Pekka Väyrynen vol. 11 January 2011
19 Setting Sail: The Development and Reception of Quine’s Naturalism

Contemporary analytic philosophy is dominated by meta-philosophical naturalism, the view that philosophy ought to be continuous with science. This naturalistic turn is for a significant part due to the work of W. V. Quine. Yet, the development and the reception of Quine’s naturalism have never been systematically studied. In this paper, I examine Quine’s evolving naturalism as well as the reception of his views. Scrutinizing a large set of unpublished notes, correspondence, drafts, papers, and lectures as well as published responses to Quine’s work, I show how both internal tensions and external criticisms forced him to continuously develop, rebrand, and refine his meta-philosophy before he eventually settled on the position that would spark the naturalistic turn in analytic philosophy.

Sander Verhaegh vol. 18 2018
16 ‘Can’ without Possible Worlds: Semantics for Anti-Humeans

Metaphysicians of modality are increasingly critical of possible-worlds talk, and increasingly happy to accept irreducibly modal properties – and in particular, irreducible dispositions – in nature. The aim of this paper is to provide the beginnings of a modal semantics which uses, instead of possible-worlds talk, the resources of such an 'anti-Humean' metaphysics. One central challenge to an anti-Humean view is the context-sensitivity of modal language. I show how that challenge can be met and a systematic modal semantics provided, given an independently plausible metaphysics of dispositional properties or potentialities.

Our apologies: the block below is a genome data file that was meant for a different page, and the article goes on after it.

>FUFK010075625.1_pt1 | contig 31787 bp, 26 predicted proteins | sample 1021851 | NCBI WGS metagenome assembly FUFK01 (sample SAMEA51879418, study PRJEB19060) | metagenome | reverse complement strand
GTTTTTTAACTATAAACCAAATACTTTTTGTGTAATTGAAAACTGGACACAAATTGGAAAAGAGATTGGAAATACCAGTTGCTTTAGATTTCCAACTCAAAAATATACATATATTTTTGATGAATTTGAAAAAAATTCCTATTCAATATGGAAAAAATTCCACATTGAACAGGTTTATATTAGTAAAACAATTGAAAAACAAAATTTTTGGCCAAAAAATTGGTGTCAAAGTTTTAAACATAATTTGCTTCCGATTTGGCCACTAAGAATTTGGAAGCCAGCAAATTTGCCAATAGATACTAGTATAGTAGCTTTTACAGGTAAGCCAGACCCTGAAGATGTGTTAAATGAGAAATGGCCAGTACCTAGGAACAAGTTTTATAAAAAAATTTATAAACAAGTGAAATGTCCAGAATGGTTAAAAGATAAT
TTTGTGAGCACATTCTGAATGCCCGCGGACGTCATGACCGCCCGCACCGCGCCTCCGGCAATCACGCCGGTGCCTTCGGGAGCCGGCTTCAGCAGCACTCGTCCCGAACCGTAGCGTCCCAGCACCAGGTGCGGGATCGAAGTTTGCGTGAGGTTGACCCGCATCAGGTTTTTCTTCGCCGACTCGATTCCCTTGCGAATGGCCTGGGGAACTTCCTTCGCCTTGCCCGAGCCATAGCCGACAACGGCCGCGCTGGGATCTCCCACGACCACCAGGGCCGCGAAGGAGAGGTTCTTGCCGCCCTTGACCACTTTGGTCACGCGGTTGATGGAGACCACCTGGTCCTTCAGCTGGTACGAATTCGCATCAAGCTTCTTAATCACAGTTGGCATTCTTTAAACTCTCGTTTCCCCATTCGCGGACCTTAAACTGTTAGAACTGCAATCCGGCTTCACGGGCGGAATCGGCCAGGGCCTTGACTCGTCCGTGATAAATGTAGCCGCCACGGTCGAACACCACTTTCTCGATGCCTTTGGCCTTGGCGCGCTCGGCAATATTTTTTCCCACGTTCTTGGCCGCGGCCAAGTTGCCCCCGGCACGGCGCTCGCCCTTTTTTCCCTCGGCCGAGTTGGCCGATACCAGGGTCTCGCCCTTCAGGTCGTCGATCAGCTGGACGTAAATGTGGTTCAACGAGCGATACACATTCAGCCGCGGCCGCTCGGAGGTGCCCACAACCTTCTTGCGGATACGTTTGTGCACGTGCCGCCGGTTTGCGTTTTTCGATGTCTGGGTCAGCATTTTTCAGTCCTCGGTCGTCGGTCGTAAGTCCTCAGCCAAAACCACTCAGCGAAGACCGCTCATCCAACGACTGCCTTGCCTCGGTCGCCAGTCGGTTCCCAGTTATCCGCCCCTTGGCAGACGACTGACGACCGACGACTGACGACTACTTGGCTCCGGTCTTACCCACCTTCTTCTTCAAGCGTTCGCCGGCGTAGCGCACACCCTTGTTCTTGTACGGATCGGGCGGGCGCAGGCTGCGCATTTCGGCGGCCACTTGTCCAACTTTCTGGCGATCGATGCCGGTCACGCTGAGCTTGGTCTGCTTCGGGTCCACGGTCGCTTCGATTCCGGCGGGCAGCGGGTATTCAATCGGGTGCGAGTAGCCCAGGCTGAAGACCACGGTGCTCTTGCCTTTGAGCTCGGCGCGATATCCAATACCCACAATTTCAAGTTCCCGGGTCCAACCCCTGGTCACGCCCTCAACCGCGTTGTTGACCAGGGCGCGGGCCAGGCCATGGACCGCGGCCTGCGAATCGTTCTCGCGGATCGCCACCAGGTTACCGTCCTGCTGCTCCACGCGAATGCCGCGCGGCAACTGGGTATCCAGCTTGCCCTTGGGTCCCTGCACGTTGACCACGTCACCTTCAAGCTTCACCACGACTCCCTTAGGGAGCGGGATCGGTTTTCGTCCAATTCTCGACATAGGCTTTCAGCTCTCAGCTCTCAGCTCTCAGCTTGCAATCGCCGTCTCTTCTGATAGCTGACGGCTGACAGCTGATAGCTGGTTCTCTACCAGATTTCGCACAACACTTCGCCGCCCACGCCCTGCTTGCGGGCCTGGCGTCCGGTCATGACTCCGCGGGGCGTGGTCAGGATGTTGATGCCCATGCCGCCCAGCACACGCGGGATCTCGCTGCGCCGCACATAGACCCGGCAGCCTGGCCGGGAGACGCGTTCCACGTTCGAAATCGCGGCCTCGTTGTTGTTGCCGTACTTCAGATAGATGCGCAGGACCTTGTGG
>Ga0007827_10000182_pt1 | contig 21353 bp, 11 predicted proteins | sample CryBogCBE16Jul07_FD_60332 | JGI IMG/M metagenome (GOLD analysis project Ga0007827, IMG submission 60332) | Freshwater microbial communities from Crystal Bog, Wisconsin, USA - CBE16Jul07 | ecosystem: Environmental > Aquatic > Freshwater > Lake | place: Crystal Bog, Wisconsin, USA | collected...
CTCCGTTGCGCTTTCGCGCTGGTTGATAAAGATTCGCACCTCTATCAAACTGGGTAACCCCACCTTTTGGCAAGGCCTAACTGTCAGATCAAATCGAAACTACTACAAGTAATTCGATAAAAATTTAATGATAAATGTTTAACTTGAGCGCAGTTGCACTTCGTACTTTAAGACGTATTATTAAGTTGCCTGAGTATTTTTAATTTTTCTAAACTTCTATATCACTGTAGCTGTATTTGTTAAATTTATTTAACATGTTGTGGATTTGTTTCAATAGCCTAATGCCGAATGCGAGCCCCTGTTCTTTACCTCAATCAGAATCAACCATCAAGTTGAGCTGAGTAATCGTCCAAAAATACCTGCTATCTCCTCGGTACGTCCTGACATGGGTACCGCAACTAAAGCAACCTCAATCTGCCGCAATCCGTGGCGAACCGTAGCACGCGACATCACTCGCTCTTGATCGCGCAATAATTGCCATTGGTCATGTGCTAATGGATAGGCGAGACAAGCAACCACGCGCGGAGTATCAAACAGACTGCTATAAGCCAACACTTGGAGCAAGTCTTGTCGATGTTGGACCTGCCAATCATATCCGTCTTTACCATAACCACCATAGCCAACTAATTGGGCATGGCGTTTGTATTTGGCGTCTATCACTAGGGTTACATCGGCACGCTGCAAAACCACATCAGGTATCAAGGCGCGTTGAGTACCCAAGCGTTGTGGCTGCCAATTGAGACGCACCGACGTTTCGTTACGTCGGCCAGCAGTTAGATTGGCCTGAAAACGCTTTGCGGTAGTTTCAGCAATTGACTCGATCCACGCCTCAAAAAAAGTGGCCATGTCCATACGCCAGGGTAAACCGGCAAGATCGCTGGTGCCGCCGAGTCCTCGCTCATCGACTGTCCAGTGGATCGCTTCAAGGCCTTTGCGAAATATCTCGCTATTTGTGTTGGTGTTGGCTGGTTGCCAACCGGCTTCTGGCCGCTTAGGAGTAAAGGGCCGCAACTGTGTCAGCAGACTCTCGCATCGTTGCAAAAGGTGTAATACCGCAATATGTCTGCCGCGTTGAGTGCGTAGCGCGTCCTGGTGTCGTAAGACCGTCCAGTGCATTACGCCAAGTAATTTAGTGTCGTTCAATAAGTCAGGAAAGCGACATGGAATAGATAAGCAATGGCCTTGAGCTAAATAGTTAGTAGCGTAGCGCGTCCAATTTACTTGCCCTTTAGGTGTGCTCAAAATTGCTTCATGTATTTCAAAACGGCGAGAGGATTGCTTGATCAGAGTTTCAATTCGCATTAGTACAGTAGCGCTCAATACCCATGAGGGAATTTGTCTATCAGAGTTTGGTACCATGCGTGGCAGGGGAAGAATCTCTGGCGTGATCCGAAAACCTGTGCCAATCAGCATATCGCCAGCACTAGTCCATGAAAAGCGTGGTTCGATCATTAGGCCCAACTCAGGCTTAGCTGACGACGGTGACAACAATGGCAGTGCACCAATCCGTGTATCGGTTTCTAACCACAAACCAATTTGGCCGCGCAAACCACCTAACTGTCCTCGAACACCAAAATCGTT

Barbara Vetter vol. 13 August 2013
10 How many meanings for ‘may’? The case for modal polysemy

The standard Kratzerian analysis of modal auxiliaries, such as ‘may’ and ‘can’, takes them to be univocal and context-sensitive. Our first aim is to argue for an alternative view, on which such expressions are polysemous. Our second aim is to thereby shed light on the distinction between semantic context-sensitivity and polysemy. To achieve these aims, we examine the mechanisms of polysemy and context-sensitivity and provide criteria with which they can be held apart. We apply the criteria to modal auxiliaries and show that the default hypothesis should be that they are polysemous, and not merely context-sensitive. We then respond to arguments against modal ambiguity (and thus against polysemy). Finally, we show why modal polysemy has significant philosophical implications.

Emanuel Viebahn; Barbara Vetter vol. 16 June 2016
01 I Ought, Therefore I Can Obey

According to typical ought-implies-can principles, if you have an obligation to vaccinate me tomorrow, then you can vaccinate me tomorrow. Such principles are uninformative about conditional obligations: what if you only have an obligation to vaccinate me tomorrow if you synthesize a vaccine today? Then maybe you cannot vaccinate me tomorrow (e.g., because you cannot synthesize a vaccine); what you can do instead, I propose, is make it the case that the conditional obligation is not violated (i.e., that you do not both synthesize a vaccine today and fail to vaccinate me tomorrow). More generally, I propose the ought-implies-can-obey principle: an agent has an obligation only at times at which the agent can obey the obligation (i.e., can make it the case that the obligation is not violated). I also propose another principle, which captures the idea that ‘ought’ implies ‘can avoid’. I defend both principles mainly by arguing that they help explain why agents lose (i.e., stop having) obligations, including conditional ones.

Peter B. M. Vranas vol. 18 2018